Group Lotus CEO Dany Bahar is reportedly on the hunt for partners to help back a takeover bid for the British sports car manufacturer.
Lotus is presently owned by Malaysian automaker Proton, which itself recently underwent a significant ownership shakeup when Malaysian car distributor DRB-Hicom acquired 42.7 percent of Proton from the Malaysian Government late last year.
Proton had given much support to its loss-making Lotus unit since it acquired the company in 1996, and had backed a GBP200m plan to revitalise the British company's stagnant model line up with at least five all-new models - starting with the new Esprit.
Under the plan, production was expected to double to at least 7000 units by 2014, and Lotus also managed to secure a GBP10m loan to establish a new engineering research centre at its home base in Hethel.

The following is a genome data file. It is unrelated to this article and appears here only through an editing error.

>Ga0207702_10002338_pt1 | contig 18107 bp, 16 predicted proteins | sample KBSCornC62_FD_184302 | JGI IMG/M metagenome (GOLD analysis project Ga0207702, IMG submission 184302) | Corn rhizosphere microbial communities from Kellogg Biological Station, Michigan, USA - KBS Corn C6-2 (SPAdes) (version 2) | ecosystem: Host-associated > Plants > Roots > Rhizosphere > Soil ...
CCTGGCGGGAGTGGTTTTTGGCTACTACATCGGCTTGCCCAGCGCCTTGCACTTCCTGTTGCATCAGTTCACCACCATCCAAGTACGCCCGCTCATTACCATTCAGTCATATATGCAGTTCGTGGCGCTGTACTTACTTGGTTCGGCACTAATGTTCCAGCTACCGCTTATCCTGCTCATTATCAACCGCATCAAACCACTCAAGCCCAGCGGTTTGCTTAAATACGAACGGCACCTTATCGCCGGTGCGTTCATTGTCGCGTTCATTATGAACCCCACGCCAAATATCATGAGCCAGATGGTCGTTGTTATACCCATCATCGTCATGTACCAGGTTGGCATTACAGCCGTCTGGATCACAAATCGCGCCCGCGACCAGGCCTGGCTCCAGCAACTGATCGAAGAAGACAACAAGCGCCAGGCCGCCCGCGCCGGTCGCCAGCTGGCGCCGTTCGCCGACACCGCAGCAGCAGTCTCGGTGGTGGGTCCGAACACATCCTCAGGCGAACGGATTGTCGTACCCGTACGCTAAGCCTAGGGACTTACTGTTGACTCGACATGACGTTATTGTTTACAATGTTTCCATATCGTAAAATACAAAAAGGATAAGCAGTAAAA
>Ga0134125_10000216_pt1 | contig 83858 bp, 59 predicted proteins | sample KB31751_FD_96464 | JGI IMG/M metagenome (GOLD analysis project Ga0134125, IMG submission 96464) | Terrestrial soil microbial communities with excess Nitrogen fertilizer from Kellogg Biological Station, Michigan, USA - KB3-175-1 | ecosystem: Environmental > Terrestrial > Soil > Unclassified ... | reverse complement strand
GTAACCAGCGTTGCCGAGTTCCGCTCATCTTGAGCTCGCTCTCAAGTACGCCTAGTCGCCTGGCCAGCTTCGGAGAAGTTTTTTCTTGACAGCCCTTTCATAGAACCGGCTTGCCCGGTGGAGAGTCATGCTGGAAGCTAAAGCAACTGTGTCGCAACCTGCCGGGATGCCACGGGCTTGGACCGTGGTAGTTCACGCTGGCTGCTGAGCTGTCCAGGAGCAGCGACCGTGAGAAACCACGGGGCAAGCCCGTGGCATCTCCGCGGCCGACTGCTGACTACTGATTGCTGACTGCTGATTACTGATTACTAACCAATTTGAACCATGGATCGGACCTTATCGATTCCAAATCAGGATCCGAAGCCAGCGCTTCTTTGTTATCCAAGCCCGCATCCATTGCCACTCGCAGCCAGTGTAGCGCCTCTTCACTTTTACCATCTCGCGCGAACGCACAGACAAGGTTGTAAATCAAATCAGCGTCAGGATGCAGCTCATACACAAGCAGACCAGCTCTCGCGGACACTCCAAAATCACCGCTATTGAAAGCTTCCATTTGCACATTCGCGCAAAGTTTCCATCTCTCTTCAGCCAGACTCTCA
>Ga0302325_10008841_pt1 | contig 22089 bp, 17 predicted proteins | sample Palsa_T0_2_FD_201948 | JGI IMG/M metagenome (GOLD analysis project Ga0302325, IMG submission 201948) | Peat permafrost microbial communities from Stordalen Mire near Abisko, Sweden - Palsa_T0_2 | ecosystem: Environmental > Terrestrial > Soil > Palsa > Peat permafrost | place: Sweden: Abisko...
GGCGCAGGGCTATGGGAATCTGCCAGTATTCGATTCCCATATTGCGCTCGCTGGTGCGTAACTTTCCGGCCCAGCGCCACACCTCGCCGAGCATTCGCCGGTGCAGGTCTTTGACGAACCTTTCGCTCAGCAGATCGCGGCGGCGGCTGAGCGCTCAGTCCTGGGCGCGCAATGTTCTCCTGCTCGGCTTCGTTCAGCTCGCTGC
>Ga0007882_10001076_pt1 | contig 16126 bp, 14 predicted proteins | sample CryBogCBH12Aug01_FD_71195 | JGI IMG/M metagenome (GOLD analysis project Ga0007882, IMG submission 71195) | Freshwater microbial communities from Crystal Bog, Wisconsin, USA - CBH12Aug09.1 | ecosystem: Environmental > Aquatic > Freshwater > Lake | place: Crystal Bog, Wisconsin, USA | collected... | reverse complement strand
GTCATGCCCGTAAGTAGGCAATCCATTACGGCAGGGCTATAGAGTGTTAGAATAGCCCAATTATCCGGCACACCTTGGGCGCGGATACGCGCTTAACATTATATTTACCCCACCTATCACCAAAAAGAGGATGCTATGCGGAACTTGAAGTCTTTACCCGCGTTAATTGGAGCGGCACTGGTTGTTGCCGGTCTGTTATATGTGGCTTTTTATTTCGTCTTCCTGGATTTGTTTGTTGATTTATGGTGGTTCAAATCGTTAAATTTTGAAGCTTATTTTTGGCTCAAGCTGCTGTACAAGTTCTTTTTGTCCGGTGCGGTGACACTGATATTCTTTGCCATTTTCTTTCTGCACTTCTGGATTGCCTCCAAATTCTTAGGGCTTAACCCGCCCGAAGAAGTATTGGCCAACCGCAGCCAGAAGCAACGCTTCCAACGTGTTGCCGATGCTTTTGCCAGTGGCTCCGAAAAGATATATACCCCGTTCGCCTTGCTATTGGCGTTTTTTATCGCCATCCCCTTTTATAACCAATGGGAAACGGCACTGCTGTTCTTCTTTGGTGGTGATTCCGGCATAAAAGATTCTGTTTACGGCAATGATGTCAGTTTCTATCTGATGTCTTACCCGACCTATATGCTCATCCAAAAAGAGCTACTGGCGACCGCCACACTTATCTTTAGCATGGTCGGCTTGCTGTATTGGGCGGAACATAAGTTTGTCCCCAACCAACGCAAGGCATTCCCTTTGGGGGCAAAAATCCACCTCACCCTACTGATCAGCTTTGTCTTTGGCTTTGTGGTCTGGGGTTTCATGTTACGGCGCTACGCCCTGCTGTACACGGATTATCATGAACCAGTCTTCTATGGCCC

However, industry observers believe that plan may soon be in jeopardy, with DRB-Hicom reportedly skeptical that Lotus - which delivered a pre-tax loss of GBP20m last year - can ever overcome its niche status and become a volume-selling sports car maker.
Bahar would be understandably nervous if Proton was to dump Lotus. Without the money to develop its next generation of vehicles and bring them to market, Group Lotus would be dead in the water.
According to the Sunday Times, Bahar is seeking partners to back a buyout of Lotus from Proton. The business won't be cheap either: Bahar is reportedly looking for a backer that can support Lotus' future model plans, which could cost as much as GBP500m.
However Bahar may have competition from Luxembourg-based investment company Genii Capital, which currently owns the Lotus Formula One team and is also rumoured to be interested in acquiring Group Lotus from Proton.